“Most medium and large companies are aiming to implement a Zero Trust strategy in the short or medium term. Furthermore, in recent years, this model has gained relevance with the spread of teleworking and the use of BYOD, where the network access layer is diluted. In this context, the control not only of what is connected to the network but also of what makes use of corporate resources becomes more important. However, we could say that where there is greater interest or urgency in this access model are the organizations where the digital transformation is in an advanced process. Or in those where access to sensitive information or data can be carried out from a large part of the users, which, in turn, can cause a risk of information leakage or non-compliance with regulations, such as in healthcare or public administration environments," says the Fortinet manager.


The WatchGuard representative also states that some sectors such as industry, finance, and technology stand out in the adoption of this approach, as well as in "companies in which teleworking has become relevant."


In addition, although Zero Trust can be implemented by any organization, Nieva believes it is especially useful in larger companies. "The more employees you have, the more devices and the more access points to the network through which a cybercriminal can attack. If a large company has Zero Trust technology, it will have many more barriers protecting it," he declares.


Barriers to implementation

However, adopting this model is not always easy. The Aruba manager acknowledges that "if network visibility, access control, and process automation are not properly implemented, they can be a brake on its implementation."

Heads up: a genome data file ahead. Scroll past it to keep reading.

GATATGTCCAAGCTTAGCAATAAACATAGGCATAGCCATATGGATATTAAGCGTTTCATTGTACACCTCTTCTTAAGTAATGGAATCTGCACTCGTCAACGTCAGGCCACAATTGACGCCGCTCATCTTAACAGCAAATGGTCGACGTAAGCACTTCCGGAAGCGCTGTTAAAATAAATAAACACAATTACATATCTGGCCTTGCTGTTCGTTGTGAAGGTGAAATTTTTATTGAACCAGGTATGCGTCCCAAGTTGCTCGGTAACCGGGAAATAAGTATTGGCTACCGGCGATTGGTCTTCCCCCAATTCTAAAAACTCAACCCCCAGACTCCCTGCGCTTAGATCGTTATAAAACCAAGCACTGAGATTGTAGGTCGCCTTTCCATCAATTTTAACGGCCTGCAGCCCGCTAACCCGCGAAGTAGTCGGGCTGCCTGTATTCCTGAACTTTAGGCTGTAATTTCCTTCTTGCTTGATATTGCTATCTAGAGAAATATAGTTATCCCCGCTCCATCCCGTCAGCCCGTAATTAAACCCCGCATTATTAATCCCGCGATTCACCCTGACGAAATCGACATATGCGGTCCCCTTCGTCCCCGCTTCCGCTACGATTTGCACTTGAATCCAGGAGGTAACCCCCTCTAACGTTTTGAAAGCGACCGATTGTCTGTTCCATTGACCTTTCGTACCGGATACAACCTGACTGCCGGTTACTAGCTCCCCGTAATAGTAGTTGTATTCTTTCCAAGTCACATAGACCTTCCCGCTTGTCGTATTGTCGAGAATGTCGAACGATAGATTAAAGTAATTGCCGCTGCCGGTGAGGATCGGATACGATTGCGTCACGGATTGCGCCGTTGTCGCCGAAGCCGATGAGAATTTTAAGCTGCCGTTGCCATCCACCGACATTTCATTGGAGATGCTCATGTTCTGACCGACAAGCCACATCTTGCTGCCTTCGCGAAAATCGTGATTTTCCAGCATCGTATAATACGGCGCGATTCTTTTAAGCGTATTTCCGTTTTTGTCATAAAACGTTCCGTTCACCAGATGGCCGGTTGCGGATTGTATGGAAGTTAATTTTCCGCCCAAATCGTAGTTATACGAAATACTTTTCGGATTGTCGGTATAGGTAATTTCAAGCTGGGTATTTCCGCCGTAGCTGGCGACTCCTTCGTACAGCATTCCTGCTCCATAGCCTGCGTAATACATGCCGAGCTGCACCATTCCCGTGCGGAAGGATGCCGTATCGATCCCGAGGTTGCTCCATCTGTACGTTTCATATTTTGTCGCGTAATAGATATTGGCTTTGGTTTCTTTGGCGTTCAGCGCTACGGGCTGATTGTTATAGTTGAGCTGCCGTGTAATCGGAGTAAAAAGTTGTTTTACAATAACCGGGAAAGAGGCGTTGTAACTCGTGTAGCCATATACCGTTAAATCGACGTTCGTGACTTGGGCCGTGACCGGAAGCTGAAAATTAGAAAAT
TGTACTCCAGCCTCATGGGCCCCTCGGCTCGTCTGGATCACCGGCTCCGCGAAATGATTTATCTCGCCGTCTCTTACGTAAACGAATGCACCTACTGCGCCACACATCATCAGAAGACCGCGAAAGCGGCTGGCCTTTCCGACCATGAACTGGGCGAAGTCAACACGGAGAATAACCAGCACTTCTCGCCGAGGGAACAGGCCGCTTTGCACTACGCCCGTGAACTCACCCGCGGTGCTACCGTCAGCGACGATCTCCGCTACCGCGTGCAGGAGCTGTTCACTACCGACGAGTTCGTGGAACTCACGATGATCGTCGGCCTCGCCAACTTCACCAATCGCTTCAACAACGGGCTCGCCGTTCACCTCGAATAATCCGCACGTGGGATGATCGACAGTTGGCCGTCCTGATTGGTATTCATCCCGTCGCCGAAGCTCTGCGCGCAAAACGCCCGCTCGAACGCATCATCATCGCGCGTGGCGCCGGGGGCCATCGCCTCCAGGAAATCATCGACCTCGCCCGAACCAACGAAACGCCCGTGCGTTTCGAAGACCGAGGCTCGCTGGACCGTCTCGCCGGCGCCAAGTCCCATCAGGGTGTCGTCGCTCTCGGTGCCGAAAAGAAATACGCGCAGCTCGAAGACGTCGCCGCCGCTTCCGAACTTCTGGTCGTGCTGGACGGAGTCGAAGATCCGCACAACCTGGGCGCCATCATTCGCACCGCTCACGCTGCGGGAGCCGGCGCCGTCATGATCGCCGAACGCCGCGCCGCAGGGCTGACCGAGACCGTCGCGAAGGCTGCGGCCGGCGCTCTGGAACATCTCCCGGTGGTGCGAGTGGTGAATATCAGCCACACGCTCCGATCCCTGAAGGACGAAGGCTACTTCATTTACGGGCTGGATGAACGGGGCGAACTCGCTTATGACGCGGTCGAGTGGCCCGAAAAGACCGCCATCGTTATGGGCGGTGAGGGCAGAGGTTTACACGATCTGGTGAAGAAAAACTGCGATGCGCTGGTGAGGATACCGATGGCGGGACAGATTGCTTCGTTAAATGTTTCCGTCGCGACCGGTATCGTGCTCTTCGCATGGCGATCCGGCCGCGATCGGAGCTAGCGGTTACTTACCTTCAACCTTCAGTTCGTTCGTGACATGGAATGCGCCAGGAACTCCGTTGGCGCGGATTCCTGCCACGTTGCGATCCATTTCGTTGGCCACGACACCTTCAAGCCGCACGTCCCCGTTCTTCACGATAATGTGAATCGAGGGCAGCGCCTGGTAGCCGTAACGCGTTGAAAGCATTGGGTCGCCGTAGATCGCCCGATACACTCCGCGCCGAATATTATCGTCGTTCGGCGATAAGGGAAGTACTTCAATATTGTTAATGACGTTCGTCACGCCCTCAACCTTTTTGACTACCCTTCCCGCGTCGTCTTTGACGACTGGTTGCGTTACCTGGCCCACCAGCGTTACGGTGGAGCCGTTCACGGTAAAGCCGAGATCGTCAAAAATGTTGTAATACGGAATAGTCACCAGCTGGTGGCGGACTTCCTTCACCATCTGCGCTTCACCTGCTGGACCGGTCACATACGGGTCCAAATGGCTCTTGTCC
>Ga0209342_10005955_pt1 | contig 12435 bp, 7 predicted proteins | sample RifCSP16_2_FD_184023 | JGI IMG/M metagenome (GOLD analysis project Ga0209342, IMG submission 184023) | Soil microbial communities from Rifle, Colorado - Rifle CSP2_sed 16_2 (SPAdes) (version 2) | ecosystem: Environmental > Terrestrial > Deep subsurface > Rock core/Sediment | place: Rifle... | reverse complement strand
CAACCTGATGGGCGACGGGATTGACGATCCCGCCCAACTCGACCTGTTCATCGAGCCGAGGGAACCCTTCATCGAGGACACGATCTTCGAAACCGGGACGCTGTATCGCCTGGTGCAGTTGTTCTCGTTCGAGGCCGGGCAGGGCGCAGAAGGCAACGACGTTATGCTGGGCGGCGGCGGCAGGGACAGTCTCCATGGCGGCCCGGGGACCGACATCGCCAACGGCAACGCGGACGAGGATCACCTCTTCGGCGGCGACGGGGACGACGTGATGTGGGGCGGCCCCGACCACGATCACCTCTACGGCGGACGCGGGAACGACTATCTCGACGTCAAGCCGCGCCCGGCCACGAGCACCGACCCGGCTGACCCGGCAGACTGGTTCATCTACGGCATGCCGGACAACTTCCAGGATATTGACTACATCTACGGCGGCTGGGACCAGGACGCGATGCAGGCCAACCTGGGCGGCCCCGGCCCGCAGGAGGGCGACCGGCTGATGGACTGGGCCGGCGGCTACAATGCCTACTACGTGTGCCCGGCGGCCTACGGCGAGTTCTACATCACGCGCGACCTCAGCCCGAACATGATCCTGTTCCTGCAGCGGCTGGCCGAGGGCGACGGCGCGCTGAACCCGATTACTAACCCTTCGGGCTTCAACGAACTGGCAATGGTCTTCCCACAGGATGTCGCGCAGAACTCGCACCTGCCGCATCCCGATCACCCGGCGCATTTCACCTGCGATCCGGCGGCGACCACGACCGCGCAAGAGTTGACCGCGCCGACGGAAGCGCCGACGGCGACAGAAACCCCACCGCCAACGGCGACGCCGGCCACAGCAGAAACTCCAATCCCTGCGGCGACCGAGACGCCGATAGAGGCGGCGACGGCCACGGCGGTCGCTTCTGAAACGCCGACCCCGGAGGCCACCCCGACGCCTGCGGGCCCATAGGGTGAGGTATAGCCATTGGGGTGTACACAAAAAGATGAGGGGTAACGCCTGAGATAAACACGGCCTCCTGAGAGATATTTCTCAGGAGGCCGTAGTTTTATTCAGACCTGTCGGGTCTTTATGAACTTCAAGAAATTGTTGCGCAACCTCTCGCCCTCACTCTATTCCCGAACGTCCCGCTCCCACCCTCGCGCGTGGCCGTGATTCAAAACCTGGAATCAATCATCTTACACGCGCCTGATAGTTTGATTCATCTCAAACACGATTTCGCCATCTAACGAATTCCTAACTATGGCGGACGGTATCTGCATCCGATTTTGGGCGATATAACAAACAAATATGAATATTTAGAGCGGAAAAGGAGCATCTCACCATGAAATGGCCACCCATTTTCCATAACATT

García-Villacañas explains that "implementing a Zero Trust security model takes time, as it is necessary to register in the inventory all the equipment that employees use for work, both personal and corporate; as well as establishing corporate policies on the devices needed for work and blocking access to corporate resources from other devices."


Similarly, Laguna points out that "the main challenge is knowing what is connected to the network and the interaction of the latter with the connected devices or users," which requires "a maturing process in the fleet device management and the use they make of the network and the purpose of these devices." In this way, he recommends having flexible tools that make it possible to integrate the multiple actors interacting with these devices, access networks, device security, mobile device management, vulnerability analysis, and network security elements. "This integration capability allows for a complete view of the devices, to provide the correct treatment for their purpose and a response proportionate to how critical and relevant they are in the operation," he explains.


Fernandez also discusses the potential complications that may arise in companies using older technologies, "where it is not possible to have multiple access roles." "Newer technologies are usually more prepared for what is called Role-based Access Control (RBAC), which restricts access to the network based on a person's role within an organization and has become one of the main methods of advanced access control. There are cases where companies have legacy systems that are not designed to create or enforce these permission options, and that is often a difficulty for Zero Trust policies," he specifies.


An additional complication that may arise when implementing a Zero Trust strategy is resistance on employees' behalf. "Users do not easily accept limitations on their use of the corporate tools. This can be a problem when implementing a very restrictive policy, as established by the Zero Trust model," notes De la Cruz.


Similarly, WatchGuard's Iberia sales engineering manager points out that "limiting access to certain information can generate friction." Thus, it is a question of "finding a balance between security and productivity." In addition, he stresses the importance of "having the support of the company's management, to have their backing in case these conflicts arise."